Eddie (John Voight) is the responsible for the maintenance of the Ruby Pier amusement park and a veteran of World War II. While trying to save a five year old girl from an accident with ride that is falling after rupturing the wire, Eddie dies. He awakes in Heaven, and the Blue Man (Jeff Daniels) explains him that he will have a journey meeting five people in their heavens that will show the importance of his life before he goes to the next level.

"The Five People You Meet in Heaven" was a great surprise for me, with a beautiful and heartwarming message of the importance of an individual's life, following the idea of Frank Capra's masterpiece "It's a Wonderful Life", when George Bailey finds the importance of his life for the dwellers of Bedford Falls. The only problem with this contemporary movie is the too long running time, developing the story in an excessive low-pace; it could be shorter and developed in a more adequate pace. But anyway I encourage my family and friends to watch this touching movie. My vote is seven.

Title (Brazil): "As Cinco Pessoas Que Você Encontra no Céu" ("The Five People You Meet in Heaven")
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Great Movie !!!
sdb423517 December 2004
Usually, a movie adapted from a book does not live up to expectations. I received the book last Christmas, and after reading it, I felt that if done correctly, it would make a good movie. This movie surpassed it's expectation and did the job. If a person had not read the book previous to watching the movie, it may have been hard to follow the flow. I could identify with every major event in the movie and felt the screen writers, producers, directors and actors, all did a marvelous job of bringing Mitch Albom's writings to life. I hope that sometime in the near future this movie is released to DVD format. Mitch Albom has a special gift in the fact that he is both a great talk show personality and an even greater author.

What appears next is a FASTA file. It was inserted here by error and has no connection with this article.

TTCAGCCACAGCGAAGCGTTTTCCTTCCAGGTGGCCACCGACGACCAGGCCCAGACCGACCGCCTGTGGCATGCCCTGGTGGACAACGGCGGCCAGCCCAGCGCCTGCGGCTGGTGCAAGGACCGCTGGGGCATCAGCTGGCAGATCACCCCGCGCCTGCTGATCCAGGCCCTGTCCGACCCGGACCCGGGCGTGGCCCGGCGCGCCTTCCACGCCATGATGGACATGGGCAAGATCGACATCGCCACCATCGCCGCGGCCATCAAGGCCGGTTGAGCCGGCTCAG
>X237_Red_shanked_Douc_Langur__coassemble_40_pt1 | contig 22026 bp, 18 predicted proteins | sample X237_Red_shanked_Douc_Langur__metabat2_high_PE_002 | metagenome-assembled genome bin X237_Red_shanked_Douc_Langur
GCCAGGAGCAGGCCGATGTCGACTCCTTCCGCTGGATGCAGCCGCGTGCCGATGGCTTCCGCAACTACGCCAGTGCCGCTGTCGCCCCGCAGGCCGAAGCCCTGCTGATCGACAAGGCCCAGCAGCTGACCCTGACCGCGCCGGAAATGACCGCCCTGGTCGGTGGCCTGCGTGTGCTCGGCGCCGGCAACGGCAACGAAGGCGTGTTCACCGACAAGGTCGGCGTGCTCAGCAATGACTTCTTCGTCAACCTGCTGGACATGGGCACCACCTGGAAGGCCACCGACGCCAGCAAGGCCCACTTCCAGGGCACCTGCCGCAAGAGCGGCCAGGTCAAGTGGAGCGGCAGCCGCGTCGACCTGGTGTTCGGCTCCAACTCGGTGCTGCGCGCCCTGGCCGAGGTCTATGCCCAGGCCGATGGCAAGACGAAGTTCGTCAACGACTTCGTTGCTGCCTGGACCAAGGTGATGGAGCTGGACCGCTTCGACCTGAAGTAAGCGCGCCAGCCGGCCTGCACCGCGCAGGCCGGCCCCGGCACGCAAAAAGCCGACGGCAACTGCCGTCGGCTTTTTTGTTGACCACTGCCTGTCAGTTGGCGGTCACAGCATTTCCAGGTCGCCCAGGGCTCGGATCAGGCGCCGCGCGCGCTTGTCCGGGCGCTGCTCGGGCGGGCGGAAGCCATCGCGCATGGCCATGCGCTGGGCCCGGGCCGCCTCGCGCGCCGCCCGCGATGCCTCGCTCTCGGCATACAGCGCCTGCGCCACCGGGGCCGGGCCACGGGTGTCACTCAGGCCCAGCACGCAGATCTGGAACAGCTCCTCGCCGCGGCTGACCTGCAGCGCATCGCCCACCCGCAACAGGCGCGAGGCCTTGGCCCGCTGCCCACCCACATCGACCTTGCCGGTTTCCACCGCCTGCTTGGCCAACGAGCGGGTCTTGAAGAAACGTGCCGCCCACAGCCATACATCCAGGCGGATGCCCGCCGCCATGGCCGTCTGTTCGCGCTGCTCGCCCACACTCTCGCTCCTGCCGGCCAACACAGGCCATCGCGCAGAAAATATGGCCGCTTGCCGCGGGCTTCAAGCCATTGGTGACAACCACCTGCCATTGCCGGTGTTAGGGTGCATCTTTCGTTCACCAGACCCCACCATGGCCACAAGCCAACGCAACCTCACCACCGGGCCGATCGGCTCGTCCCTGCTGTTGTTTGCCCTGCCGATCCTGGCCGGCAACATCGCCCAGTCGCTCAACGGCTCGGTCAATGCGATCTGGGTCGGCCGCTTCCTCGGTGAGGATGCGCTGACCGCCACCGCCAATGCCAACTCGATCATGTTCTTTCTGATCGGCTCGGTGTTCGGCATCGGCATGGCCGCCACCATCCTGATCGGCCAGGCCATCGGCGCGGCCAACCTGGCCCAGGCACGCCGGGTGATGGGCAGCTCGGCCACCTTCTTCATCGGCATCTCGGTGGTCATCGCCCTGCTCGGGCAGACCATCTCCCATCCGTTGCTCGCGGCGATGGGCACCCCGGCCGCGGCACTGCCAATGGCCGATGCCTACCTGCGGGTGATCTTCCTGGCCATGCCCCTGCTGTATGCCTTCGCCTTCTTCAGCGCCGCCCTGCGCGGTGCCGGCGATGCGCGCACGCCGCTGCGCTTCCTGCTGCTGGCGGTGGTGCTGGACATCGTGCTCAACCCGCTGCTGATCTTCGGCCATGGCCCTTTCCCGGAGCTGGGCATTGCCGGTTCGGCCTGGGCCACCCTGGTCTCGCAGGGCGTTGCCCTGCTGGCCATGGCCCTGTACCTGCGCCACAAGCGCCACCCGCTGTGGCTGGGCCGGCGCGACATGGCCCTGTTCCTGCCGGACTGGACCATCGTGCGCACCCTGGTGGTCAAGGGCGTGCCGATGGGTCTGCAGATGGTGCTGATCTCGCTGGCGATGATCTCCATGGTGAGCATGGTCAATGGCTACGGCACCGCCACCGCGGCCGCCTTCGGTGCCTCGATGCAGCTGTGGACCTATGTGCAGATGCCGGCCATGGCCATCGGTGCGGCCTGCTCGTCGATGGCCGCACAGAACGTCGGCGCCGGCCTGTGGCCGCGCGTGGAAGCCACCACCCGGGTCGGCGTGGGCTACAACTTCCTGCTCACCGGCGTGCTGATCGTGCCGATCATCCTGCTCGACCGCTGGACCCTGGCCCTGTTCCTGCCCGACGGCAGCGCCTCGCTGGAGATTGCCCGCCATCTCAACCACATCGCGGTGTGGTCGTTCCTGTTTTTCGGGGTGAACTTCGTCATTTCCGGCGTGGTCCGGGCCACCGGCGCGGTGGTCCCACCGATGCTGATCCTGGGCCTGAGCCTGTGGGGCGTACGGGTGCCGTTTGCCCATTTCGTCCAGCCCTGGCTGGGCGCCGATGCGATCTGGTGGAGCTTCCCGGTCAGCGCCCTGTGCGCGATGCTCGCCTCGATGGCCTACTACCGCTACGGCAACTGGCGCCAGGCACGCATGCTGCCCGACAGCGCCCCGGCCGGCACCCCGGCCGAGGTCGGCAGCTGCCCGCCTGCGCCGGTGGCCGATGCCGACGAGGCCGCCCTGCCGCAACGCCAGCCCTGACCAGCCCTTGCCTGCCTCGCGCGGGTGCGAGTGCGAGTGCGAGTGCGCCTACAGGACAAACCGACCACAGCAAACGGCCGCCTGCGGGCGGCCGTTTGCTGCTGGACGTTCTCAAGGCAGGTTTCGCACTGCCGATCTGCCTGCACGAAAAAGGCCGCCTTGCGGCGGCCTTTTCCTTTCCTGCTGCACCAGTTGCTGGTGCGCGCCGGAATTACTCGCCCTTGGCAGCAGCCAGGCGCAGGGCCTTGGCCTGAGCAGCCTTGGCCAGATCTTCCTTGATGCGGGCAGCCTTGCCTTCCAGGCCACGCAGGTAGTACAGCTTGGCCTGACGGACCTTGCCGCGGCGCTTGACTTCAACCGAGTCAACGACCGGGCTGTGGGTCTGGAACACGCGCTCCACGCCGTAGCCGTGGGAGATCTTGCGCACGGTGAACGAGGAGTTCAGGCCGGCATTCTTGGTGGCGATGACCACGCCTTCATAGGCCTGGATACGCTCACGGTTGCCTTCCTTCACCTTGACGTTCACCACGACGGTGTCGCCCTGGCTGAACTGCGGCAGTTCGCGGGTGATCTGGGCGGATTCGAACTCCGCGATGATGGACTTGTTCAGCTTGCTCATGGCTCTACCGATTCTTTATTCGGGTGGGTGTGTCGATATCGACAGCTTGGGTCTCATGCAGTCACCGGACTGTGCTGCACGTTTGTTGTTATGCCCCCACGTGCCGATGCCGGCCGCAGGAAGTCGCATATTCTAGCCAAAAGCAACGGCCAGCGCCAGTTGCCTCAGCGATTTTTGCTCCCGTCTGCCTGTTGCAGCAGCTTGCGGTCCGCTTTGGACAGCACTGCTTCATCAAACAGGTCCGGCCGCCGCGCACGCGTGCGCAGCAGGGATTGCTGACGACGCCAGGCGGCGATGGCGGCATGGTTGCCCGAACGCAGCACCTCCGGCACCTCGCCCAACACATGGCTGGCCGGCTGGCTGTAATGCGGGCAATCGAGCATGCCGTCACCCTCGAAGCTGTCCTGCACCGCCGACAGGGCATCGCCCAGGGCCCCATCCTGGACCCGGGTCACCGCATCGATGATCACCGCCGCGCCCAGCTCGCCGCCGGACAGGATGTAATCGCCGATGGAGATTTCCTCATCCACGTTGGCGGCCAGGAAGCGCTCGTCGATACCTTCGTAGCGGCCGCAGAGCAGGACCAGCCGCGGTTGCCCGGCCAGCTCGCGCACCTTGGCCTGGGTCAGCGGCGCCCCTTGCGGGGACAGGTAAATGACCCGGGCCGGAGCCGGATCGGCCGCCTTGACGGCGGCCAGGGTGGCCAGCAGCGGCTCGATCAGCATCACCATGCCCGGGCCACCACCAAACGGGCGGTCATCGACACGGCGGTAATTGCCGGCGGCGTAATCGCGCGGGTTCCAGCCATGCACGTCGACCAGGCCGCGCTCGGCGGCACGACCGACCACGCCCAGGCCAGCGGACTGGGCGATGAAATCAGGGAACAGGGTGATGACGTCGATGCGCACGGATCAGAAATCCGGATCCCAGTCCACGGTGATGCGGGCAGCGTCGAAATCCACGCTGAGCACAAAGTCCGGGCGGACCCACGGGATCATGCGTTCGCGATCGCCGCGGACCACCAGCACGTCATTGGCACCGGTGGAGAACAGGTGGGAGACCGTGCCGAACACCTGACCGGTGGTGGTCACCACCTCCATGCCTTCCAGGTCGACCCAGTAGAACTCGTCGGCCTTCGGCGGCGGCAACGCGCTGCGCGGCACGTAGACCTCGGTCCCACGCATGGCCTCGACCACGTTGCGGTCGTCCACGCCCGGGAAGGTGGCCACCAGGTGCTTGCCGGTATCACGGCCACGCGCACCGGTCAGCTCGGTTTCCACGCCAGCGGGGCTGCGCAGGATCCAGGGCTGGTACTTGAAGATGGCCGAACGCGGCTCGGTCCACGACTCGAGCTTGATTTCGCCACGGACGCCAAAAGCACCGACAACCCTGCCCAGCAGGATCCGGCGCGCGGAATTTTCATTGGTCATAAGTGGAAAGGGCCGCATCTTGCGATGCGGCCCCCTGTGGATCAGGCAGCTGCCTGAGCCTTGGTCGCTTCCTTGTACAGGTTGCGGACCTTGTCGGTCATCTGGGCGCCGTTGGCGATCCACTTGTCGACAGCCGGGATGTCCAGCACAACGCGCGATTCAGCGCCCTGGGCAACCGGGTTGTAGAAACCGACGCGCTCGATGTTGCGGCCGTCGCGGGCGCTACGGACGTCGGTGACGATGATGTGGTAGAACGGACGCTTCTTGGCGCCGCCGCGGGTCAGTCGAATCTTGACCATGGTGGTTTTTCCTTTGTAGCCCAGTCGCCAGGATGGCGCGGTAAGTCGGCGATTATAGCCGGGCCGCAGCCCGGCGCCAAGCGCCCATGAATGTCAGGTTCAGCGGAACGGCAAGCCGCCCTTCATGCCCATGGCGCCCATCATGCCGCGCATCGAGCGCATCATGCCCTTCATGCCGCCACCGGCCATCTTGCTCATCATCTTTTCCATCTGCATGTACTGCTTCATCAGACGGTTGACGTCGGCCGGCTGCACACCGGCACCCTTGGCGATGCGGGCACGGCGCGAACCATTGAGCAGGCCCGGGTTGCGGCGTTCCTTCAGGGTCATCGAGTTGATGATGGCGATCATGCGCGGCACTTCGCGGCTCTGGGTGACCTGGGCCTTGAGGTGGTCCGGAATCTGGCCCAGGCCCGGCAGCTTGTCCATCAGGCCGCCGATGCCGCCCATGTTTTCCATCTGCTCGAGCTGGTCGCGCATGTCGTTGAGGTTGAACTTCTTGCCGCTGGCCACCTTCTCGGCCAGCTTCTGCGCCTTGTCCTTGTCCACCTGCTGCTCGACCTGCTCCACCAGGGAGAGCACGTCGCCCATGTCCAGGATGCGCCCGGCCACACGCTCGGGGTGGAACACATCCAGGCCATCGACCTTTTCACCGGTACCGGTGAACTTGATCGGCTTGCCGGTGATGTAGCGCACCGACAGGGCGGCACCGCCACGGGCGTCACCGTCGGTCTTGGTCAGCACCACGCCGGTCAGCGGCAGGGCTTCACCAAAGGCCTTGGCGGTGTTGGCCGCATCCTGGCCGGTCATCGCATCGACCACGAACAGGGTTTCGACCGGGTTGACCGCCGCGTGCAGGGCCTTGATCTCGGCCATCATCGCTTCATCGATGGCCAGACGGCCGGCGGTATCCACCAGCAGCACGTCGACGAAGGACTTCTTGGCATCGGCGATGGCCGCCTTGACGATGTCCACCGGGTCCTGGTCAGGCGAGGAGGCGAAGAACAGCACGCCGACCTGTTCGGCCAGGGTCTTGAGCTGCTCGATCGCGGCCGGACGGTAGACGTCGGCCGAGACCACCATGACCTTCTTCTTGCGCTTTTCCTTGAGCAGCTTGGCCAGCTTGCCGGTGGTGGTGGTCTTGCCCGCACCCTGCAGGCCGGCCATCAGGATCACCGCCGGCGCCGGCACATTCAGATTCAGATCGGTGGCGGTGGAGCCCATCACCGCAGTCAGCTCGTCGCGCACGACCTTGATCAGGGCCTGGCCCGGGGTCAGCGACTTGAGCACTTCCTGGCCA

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All lives are connected, and all vocations are precious in God's eyes.
dwperdue18 July 2005
Warning: Spoilers
It's too bad that we are now in an age of declining literacy - people who can still read but increasingly choose not to take the time or the trouble. The Five People You Meet In Heaven is a novel that I now want to read as soon as possible, after having viewed it on DVD recently.

It might be one of the better films I've seen in this new century - or the last - and what a shame that it had to be released as a TV-movie. Unlike Mr. Tyler Berry, who gave this film a poor review after watching it on television, I was able to recently watch it on DVD, w.o. commercials. Perhaps that makes the difference.

However, Hollywood also makes a majority of its movies with an idea of 100 minutes viewing time, give or take a few either way. It's tough for people to sit down and watch a film of 2 hrs. or more in length, because they're now conditioned to watch shorter vehicles.

I found Jon Voigt's performance tremendously affecting - I wanted to see how he 'did' on his journey through the highs & 'lows' of his life, and couldn't wait to meet each of the next of "The Five People You Meet in Heaven."

Jeff Daniels was a revelation as the Blue Man. I didn't recognize him at all until I went to IMDb & read the credits.

Ellen Burstyn is always worth watching, and you can tell that she - and many of the other actors, most of them 'unknowns' - had extensive stage background. They're not just movie/TV personalities - they've learned their craft.

The actress who played Margeurite gave a very poignant performance. I wondered what might happen with Eddie and her after the war.

Jon Voight's problems with his father probably resonated with all who have had difficulties with their pater, and I am one of those. The scene in the diner was very effective. Not many words were needed - just the 'picture'.

Even more effective was his scene with the young Oriental girl, whose hands help guide him towards the end of his own journey.